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What not to decide votes on

It’s not easy to be an undecided voter in this election.  Once in a while there’s a nudge either way, but it’s difficult to find anything compelling.  People who are convinced towards Labour or National typically base their convictions on startling misconceptions of both major parties, or on gross assumptions about the contest in general.  You can’t blame us for having such comments bounce off us.

A good cliché, for example, is the call for “change”.  What change?  National’s policies present little in terms of “change”; they are essentially Labour’s tinkered around the edges.  Unlike the 1980s, this Labour government has done nothing radical or disastrous in the last nine years.  A National government would have no pieces to pick up, and would find hard to ditch the better of Labour’s initiatives.  Change for the sake of change must not be what decides votes: an extension of this mentality would see constant changes in government, which can stifle progress as new governments take time to settle into office.

A word that floats around similarly is “trust”.  National, some would have us believe, can be expected to abandon everything they’ve said as soon as they take office.  The tendency for core National supporters not to have realised the shift in their party’s stances notwithstanding, such accusations seem to be little but rhetoric.  Differences from the Brash era are to be expected, perhaps even welcomed.  With the election in just over a month, National’s policy releases have accelerated significantly and are making some sense.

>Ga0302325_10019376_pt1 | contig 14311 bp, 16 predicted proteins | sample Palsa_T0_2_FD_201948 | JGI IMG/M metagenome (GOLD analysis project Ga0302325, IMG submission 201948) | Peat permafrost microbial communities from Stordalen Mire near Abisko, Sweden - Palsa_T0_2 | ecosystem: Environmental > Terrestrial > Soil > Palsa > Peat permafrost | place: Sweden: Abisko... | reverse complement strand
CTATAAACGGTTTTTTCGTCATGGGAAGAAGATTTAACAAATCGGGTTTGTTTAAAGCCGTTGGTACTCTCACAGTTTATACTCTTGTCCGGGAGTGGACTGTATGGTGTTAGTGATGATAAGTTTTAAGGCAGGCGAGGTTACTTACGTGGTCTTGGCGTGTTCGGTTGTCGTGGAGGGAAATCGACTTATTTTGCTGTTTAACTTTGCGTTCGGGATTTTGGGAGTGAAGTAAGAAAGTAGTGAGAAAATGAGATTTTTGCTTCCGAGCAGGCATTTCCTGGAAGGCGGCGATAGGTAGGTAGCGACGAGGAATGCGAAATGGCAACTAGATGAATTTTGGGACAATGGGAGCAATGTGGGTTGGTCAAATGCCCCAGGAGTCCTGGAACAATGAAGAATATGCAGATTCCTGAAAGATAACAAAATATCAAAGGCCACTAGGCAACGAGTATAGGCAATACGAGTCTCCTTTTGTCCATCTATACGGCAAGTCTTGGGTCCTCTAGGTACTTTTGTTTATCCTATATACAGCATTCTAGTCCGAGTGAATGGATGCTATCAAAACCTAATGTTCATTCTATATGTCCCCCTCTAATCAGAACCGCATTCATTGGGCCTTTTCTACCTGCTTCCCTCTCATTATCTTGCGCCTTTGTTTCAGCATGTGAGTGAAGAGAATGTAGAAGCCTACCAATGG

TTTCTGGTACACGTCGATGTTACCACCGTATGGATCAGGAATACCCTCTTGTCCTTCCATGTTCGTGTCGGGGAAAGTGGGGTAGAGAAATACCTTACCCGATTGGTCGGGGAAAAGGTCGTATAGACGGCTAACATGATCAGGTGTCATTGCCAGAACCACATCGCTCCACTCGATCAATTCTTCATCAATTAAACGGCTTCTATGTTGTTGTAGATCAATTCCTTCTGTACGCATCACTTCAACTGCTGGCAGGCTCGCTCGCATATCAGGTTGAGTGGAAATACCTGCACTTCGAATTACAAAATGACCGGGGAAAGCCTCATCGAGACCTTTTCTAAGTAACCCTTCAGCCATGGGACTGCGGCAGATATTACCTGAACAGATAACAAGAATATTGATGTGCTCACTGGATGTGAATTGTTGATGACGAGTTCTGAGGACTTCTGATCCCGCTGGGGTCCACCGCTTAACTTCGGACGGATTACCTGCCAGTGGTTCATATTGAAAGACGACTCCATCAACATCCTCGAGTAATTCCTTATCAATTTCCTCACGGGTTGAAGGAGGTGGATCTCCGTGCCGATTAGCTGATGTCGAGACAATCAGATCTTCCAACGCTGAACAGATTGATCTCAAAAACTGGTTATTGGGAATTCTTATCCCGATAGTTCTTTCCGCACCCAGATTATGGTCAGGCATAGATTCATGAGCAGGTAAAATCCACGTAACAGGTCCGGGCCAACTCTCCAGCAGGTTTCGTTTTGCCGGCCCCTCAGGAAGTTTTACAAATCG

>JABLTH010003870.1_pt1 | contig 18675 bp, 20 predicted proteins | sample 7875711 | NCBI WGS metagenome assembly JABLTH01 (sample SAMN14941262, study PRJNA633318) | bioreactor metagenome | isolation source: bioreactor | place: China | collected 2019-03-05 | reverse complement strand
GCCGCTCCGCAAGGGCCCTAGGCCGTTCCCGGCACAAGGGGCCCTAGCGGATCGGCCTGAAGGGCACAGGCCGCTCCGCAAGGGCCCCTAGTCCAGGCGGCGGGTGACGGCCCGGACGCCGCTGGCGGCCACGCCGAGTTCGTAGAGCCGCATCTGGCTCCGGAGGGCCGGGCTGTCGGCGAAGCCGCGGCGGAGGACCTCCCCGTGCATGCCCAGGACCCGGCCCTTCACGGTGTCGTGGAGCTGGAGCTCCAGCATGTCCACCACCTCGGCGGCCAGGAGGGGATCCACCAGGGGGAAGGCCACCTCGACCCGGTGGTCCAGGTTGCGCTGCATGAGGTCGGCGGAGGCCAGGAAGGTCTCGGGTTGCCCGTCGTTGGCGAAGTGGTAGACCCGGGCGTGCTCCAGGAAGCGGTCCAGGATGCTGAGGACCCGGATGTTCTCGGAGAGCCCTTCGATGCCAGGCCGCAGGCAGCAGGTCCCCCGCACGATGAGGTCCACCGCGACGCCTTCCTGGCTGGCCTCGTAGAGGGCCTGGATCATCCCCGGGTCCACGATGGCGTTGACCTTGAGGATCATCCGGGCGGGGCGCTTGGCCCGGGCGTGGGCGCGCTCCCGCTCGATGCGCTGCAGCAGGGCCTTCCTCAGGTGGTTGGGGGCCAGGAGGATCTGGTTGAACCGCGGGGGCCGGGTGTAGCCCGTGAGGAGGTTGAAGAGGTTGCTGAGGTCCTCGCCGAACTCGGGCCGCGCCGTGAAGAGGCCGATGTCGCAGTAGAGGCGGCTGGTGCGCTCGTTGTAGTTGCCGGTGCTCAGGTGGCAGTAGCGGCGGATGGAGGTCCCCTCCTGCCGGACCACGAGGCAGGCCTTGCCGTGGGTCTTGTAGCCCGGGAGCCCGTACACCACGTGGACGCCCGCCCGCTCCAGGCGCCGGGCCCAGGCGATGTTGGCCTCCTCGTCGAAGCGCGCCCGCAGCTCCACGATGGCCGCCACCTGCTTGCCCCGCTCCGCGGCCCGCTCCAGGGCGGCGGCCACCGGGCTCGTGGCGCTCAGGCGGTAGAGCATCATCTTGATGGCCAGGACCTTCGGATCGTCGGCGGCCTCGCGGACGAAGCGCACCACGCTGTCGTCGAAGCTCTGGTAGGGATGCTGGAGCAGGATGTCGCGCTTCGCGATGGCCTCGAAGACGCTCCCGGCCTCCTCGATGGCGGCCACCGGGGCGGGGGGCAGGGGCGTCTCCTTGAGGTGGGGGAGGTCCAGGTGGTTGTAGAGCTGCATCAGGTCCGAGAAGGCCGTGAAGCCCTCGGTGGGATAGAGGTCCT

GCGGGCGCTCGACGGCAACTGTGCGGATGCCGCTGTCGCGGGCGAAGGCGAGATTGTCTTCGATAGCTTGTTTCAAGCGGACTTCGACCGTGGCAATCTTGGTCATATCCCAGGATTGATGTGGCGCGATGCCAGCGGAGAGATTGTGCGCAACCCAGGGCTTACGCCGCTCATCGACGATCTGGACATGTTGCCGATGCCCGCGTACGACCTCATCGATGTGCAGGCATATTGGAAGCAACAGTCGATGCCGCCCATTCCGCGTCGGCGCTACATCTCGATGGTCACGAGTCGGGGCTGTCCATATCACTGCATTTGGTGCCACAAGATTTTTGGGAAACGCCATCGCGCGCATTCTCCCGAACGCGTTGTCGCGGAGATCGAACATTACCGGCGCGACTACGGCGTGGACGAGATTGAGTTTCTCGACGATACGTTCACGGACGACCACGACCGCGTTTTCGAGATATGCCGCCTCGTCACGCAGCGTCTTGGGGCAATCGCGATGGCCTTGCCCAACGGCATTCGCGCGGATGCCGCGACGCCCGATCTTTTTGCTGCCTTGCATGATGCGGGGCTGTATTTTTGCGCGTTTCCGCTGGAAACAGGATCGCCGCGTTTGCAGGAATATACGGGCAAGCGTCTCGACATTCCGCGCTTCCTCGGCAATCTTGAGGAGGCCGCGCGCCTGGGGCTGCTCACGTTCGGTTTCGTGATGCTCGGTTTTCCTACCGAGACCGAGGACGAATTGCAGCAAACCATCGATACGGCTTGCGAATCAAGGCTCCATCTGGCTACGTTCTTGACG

There are other misinformed grounds.  The “anti-smacking bill” seems still fresh on some minds, the better of people having forgotten that National voted for it at its final reading.  National’s turnaround on student loans seemed more of a reluctance to revisit done decisions than an indecisive flip-flop.  Undecided voters aren’t about to cry over pre-2005 social policies when we’ve got the economy to worry about.  And what’s this about governments telling us how to live our lives?  I certainly can’t feel it.

When I mention these thoughts to convinced voters, I mostly get reluctant agreement.  Yeah, maybe there wouldn’t be much change, and yeah, maybe change isn’t always the magic word… but it doesn’t matter, I’m still voting for change.  Yeah, maybe I should examine their policies… but it doesn’t matter, I still don’t trust him.  I’m sure those who can properly reason their decision know who they are, but by and large, many just haven’t caught onto the fact that we’re deciding between different two cultivars of apple.

Perhaps, as the election campaign progresses, things will become slightly clearer.  But it’d be silly for non-traditional or non-partisan voters to have decided by now.  Both parties have moderate track records, and both will be releasing exciting plans for the future (or so we hope), and that’s what swing voters should be looking at closely whey they make up their minds.

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